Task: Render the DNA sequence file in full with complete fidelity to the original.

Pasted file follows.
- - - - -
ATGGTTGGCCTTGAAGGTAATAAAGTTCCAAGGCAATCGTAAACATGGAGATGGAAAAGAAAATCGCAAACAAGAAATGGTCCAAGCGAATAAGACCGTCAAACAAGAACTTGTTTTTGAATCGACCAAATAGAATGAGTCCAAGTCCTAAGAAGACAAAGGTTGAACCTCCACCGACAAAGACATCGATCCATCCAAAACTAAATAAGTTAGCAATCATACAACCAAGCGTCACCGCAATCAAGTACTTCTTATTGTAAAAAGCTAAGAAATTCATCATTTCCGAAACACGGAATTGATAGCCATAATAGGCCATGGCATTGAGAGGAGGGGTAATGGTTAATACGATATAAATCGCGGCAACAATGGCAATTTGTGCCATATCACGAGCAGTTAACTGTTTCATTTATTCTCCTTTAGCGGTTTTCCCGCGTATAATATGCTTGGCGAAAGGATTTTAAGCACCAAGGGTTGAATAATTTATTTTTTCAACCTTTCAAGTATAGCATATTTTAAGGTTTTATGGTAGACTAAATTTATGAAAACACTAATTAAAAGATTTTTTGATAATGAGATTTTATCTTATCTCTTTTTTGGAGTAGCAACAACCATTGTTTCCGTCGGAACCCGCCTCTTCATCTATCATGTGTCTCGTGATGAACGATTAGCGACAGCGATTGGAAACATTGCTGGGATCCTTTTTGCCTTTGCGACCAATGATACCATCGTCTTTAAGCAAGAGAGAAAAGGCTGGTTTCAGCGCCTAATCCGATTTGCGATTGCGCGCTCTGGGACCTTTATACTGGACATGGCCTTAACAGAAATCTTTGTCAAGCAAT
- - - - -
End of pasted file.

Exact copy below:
ATGGTTGGCCTTGAAGGTAATAAAGTTCCAAGGCAATCGTAAACATGGAGATGGAAAAGAAAATCGCAAACAAGAAATGGTCCAAGCGAATAAGACCGTCAAACAAGAACTTGTTTTTGAATCGACCAAATAGAATGAGTCCAAGTCCTAAGAAGACAAAGGTTGAACCTCCACCGACAAAGACATCGATCCATCCAAAACTAAATAAGTTAGCAATCATACAACCAAGCGTCACCGCAATCAAGTACTTCTTATTGTAAAAAGCTAAGAAATTCATCATTTCCGAAACACGGAATTGATAGCCATAATAGGCCATGGCATTGAGAGGAGGGGTAATGGTTAATACGATATAAATCGCGGCAACAATGGCAATTTGTGCCATATCACGAGCAGTTAACTGTTTCATTTATTCTCCTTTAGCGGTTTTCCCGCGTATAATATGCTTGGCGAAAGGATTTTAAGCACCAAGGGTTGAATAATTTATTTTTTCAACCTTTCAAGTATAGCATATTTTAAGGTTTTATGGTAGACTAAATTTATGAAAACACTAATTAAAAGATTTTTTGATAATGAGATTTTATCTTATCTCTTTTTTGGAGTAGCAACAACCATTGTTTCCGTCGGAACCCGCCTCTTCATCTATCATGTGTCTCGTGATGAACGATTAGCGACAGCGATTGGAAACATTGCTGGGATCCTTTTTGCCTTTGCGACCAATGATACCATCGTCTTTAAGCAAGAGAGAAAAGGCTGGTTTCAGCGCCTAATCCGATTTGCGATTGCGCGCTCTGGGACCTTTATACTGGACATGGCCTTAACAGAAATCTTTGTCAAGCAAT